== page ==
August 23, 2013 Permalink

So you don’t like your job. That’s a common theme in the realm of personal finance; that’s generally what makes people strive for financial independence.

It seems like it’s trendy to hate day jobs and the corporate world nowadays, and people are dropping like flies to move to greener pastures – ie, working for oneself (a trend that I’m definitely not willing to hop on any time soon for many, many reasons). Too often, however, these people are quitting without a plan, without an income, and without a clue.(Tip: if you are thinking of starting your own business then do some research into online business sites like http://www.sundocumentfilings.com/ so that you’re well prepared for the legal and financial aspects.)

work for yourself meme

They say quitters never win, so I think there should always be an attempt to salvage your job before throwing in the towel. There are various ways to do that exact thing.

Switch Jobs

I don’t know why this doesn’t seem more obvious to some, but if you aren’t happy where you are, switch jobs. Whether it’s within the same company you’re currently working for, or a different field all together, why not try something else? That way, you’re gainfully employed but perhaps much, much happier.

Still don’t like it? At least you tried.

Go Part Time

Everything is more bearable in small doses. Why not request part time hours or switch to a part time job? That way, you can work part-time on whatever you’d be doing if you quit, thereby building up that venture so you eventually can start making a sustainable income from it?

At least part-time employment means that you can maintain your employment benefits (all of which you should be using, by the way).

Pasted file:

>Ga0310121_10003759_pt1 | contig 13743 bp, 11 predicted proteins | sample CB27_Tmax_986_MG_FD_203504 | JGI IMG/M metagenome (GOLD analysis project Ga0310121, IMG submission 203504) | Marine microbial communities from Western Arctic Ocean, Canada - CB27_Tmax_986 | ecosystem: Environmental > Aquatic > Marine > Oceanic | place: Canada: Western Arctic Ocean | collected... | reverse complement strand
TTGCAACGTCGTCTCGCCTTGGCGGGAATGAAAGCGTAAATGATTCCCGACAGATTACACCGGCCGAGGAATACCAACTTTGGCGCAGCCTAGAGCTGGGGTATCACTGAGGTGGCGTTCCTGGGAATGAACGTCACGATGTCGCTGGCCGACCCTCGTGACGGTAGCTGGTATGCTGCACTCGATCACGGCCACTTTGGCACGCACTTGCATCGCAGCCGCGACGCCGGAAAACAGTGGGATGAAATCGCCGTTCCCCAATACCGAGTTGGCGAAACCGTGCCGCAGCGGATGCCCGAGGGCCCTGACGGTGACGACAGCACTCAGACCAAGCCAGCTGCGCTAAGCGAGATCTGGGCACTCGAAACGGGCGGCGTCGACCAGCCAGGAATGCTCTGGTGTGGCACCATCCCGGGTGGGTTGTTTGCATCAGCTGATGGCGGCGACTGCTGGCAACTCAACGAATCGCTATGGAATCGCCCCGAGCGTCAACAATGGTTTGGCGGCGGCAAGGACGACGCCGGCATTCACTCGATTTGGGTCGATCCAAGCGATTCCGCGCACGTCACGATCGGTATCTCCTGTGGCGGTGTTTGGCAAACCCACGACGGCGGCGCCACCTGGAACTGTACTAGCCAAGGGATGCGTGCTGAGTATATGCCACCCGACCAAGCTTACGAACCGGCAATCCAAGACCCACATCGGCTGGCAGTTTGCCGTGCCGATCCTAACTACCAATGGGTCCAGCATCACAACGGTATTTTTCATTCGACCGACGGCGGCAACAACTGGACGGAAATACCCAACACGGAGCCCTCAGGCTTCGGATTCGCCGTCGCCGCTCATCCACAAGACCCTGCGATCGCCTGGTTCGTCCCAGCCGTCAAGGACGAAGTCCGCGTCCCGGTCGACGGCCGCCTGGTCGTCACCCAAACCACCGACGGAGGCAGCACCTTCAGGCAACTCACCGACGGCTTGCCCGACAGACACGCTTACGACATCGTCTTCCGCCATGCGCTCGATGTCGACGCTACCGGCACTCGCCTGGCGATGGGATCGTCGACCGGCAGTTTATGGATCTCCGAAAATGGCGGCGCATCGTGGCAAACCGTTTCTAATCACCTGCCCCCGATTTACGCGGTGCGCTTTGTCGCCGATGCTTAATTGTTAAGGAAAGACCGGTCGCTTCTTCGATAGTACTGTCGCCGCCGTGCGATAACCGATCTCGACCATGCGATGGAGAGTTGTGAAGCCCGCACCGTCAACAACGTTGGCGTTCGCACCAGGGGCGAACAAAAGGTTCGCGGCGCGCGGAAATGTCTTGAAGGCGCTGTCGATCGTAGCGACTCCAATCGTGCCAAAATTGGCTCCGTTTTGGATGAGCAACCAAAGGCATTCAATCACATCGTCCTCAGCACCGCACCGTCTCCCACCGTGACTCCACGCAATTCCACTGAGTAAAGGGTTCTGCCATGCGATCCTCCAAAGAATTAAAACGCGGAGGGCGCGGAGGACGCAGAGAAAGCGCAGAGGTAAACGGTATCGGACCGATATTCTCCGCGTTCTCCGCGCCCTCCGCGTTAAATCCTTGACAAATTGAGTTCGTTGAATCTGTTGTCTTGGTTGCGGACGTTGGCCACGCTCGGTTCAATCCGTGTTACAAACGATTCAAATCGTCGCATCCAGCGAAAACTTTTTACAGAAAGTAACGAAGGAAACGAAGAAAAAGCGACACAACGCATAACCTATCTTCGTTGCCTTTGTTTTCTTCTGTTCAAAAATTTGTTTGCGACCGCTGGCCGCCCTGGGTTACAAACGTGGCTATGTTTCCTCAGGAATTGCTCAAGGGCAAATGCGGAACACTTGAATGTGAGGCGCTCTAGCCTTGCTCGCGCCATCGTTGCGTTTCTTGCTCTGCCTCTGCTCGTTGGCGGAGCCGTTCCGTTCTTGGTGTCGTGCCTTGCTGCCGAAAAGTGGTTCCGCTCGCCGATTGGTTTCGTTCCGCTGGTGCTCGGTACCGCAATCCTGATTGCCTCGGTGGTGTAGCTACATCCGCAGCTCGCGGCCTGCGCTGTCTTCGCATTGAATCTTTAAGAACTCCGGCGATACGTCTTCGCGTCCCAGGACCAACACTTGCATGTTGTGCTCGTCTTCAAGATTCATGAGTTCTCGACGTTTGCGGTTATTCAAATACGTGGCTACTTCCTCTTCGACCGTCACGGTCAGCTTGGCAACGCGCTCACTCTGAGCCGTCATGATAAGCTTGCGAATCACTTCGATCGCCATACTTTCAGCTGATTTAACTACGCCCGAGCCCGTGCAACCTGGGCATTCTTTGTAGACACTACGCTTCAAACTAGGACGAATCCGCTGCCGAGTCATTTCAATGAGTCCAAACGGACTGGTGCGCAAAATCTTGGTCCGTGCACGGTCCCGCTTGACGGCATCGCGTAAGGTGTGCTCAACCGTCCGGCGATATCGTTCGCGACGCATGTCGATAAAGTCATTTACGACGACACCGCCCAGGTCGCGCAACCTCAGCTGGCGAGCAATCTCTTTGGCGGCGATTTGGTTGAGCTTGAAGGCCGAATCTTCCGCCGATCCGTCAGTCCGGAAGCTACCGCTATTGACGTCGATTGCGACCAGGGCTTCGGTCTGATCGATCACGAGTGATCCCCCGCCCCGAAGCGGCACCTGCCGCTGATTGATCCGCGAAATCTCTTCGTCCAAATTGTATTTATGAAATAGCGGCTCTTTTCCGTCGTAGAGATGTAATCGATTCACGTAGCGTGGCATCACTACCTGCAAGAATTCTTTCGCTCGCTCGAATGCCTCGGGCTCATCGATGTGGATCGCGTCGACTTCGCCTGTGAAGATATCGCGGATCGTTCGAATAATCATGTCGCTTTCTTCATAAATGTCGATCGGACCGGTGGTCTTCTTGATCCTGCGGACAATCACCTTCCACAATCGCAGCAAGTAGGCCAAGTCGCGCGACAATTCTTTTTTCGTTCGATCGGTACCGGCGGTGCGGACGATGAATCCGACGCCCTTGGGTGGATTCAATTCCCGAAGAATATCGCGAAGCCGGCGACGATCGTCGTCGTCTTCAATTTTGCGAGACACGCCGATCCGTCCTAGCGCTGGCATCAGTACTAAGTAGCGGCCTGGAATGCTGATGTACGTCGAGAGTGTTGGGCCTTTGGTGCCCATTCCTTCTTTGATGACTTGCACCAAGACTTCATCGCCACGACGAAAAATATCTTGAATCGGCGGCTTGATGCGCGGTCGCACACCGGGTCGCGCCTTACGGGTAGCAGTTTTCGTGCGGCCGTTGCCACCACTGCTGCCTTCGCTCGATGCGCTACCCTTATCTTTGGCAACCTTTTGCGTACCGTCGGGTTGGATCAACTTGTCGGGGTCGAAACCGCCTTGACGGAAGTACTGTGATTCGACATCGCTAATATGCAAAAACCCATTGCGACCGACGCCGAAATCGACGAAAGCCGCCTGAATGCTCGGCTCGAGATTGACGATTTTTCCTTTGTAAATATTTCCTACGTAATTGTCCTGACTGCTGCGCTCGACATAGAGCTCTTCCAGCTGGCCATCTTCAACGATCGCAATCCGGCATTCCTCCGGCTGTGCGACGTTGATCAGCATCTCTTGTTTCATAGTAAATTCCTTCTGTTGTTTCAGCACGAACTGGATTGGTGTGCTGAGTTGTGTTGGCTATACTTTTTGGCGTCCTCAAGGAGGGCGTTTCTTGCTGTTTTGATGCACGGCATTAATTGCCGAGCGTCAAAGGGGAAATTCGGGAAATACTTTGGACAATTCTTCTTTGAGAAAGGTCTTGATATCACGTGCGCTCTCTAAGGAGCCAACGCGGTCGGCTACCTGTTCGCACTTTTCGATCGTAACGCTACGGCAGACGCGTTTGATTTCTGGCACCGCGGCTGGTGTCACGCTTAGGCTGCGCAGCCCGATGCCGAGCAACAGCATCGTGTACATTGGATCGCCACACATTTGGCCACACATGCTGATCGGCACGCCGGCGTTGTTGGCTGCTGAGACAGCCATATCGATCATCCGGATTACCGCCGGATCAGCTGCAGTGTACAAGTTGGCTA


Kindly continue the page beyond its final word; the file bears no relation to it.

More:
Confront Why You’re Unhappy

I maintain that if you’re unhappy doing something, it’s most likely (but not always) because you are doing something wrong. You control your environment a lot more than you may realize. If it’s a co-worker that is treating you badly, that’s partially your fault – you need to learn how to play the game and confront the co-worker in a productive way in order to regain control over your working life.

Don’t like your job because you just don’t like it? Try adjusting your attitude first, and you may find that you enjoy it a lot more.

Request Different Work Hours

Believe it or not, the hours that you work may make a huge difference in your attitude about work. If you resent work because it takes too much time away from your family, ask your boss if you can start coming in earlier or work some hours from home. Many workplaces offer flexible work schedules.

Get a Side Hustle

Hate your job because the work just doesn’t fulfill and challenge you? You don’t have to transition into full-time self employment (or no employment) right away. Why not pick up a rewarding side hustle and maintain your job?

Sure, you’ll work more often because you’ll have a full-time gig and a side hustle, but you’d be working double time if you worked for yourself anyway, so why not?

I think side hustles are awesome, and in fact, I made an extra $3500 from mine (on top of my job income) from my this past month.

 

See? Quitting your job is not the only way to deal with being unhappy in it.